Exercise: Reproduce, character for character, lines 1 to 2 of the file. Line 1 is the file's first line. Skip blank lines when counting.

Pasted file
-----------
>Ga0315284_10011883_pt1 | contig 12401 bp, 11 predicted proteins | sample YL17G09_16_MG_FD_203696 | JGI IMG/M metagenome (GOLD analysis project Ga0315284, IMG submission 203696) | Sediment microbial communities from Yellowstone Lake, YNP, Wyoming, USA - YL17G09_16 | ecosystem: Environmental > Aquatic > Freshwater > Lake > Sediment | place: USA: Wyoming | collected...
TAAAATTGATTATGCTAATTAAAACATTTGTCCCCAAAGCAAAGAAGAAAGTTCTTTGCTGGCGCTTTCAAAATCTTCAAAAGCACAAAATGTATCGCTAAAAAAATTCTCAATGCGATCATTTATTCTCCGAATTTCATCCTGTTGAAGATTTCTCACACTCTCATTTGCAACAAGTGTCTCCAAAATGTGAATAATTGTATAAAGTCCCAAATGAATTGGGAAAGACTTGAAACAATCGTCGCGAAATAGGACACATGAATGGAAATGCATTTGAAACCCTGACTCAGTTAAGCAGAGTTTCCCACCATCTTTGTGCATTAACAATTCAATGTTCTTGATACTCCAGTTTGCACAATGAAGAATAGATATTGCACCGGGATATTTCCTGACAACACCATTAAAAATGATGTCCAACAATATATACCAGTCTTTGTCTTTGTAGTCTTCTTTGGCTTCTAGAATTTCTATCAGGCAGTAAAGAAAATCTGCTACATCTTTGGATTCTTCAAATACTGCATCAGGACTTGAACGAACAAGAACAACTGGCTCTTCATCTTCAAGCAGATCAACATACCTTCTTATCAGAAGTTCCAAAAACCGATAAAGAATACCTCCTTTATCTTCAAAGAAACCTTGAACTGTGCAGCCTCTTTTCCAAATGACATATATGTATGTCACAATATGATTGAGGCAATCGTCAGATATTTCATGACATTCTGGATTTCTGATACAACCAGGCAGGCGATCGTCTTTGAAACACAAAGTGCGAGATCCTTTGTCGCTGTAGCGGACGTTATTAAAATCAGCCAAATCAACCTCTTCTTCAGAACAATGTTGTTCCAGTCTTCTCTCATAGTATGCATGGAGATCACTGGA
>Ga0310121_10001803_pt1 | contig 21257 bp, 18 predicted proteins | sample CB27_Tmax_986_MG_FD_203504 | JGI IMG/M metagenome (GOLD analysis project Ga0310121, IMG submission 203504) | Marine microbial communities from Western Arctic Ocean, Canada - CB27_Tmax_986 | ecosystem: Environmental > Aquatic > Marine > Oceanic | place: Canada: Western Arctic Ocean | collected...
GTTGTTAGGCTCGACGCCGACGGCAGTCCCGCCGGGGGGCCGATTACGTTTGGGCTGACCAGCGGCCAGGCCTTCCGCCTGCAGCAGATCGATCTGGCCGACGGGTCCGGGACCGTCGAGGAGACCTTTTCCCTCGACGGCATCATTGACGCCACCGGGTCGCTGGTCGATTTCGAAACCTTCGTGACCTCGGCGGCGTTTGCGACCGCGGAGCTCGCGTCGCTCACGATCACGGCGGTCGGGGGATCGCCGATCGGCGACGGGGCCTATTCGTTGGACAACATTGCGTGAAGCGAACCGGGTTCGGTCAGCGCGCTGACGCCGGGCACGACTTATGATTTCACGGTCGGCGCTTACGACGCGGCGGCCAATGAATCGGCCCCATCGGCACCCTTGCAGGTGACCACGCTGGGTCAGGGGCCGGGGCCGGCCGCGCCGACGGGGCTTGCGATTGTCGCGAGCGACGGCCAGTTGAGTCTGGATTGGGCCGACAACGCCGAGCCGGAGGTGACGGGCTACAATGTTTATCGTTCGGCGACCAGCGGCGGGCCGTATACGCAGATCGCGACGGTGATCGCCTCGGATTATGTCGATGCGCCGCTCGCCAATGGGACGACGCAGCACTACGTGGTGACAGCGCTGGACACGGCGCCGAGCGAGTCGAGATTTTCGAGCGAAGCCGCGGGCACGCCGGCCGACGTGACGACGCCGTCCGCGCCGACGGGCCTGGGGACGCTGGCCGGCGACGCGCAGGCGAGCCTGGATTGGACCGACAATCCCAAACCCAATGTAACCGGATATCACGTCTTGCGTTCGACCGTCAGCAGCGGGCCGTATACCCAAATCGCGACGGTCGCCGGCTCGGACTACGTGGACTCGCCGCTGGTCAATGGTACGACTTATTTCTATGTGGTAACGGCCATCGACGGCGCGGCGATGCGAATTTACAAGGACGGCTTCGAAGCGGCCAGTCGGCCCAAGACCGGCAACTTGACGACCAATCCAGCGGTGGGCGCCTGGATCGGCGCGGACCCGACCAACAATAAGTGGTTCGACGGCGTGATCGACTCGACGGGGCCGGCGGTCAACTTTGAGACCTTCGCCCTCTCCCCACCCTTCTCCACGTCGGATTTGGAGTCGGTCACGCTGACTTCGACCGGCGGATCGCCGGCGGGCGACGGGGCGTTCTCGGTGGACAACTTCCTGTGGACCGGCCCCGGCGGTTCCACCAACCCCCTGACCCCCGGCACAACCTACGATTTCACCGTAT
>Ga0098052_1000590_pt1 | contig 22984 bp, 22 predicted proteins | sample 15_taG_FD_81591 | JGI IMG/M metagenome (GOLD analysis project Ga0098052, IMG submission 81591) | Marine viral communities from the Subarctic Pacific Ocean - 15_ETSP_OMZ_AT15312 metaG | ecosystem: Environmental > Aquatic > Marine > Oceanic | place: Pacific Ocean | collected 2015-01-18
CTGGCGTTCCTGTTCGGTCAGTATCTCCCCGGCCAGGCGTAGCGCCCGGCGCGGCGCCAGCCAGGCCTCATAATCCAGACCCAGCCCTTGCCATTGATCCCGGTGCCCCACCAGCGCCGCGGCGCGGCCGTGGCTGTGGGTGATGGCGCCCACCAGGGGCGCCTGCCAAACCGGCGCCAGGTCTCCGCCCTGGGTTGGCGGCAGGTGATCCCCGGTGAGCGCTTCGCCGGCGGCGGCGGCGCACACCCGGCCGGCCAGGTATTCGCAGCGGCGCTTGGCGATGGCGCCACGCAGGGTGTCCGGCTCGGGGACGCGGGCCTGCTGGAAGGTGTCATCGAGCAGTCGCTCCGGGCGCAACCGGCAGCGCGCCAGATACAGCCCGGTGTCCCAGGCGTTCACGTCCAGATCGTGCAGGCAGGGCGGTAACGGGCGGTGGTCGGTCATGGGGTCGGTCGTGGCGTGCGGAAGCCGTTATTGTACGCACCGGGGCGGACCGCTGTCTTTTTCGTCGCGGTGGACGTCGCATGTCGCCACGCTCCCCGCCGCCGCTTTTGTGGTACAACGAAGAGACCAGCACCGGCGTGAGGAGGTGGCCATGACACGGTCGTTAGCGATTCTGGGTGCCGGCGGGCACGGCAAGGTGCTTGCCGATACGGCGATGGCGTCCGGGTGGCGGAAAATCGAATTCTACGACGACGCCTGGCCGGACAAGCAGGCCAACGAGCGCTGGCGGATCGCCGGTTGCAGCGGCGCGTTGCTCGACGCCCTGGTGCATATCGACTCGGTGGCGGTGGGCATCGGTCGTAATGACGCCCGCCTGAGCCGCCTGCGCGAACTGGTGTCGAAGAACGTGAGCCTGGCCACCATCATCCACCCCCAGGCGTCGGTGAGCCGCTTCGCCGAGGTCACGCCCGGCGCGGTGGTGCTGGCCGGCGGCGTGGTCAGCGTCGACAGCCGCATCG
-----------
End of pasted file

>Ga0315284_10011883_pt1 | contig 12401 bp, 11 predicted proteins | sample YL17G09_16_MG_FD_203696 | JGI IMG/M metagenome (GOLD analysis project Ga0315284, IMG submission 203696) | Sediment microbial communities from Yellowstone Lake, YNP, Wyoming, USA - YL17G09_16 | ecosystem: Environmental > Aquatic > Freshwater > Lake > Sediment | place: USA: Wyoming | collected...
TAAAATTGATTATGCTAATTAAAACATTTGTCCCCAAAGCAAAGAAGAAAGTTCTTTGCTGGCGCTTTCAAAATCTTCAAAAGCACAAAATGTATCGCTAAAAAAATTCTCAATGCGATCATTTATTCTCCGAATTTCATCCTGTTGAAGATTTCTCACACTCTCATTTGCAACAAGTGTCTCCAAAATGTGAATAATTGTATAAAGTCCCAAATGAATTGGGAAAGACTTGAAACAATCGTCGCGAAATAGGACACATGAATGGAAATGCATTTGAAACCCTGACTCAGTTAAGCAGAGTTTCCCACCATCTTTGTGCATTAACAATTCAATGTTCTTGATACTCCAGTTTGCACAATGAAGAATAGATATTGCACCGGGATATTTCCTGACAACACCATTAAAAATGATGTCCAACAATATATACCAGTCTTTGTCTTTGTAGTCTTCTTTGGCTTCTAGAATTTCTATCAGGCAGTAAAGAAAATCTGCTACATCTTTGGATTCTTCAAATACTGCATCAGGACTTGAACGAACAAGAACAACTGGCTCTTCATCTTCAAGCAGATCAACATACCTTCTTATCAGAAGTTCCAAAAACCGATAAAGAATACCTCCTTTATCTTCAAAGAAACCTTGAACTGTGCAGCCTCTTTTCCAAATGACATATATGTATGTCACAATATGATTGAGGCAATCGTCAGATATTTCATGACATTCTGGATTTCTGATACAACCAGGCAGGCGATCGTCTTTGAAACACAAAGTGCGAGATCCTTTGTCGCTGTAGCGGACGTTATTAAAATCAGCCAAATCAACCTCTTCTTCAGAACAATGTTGTTCCAGTCTTCTCTCATAGTATGCATGGAGATCACTGGA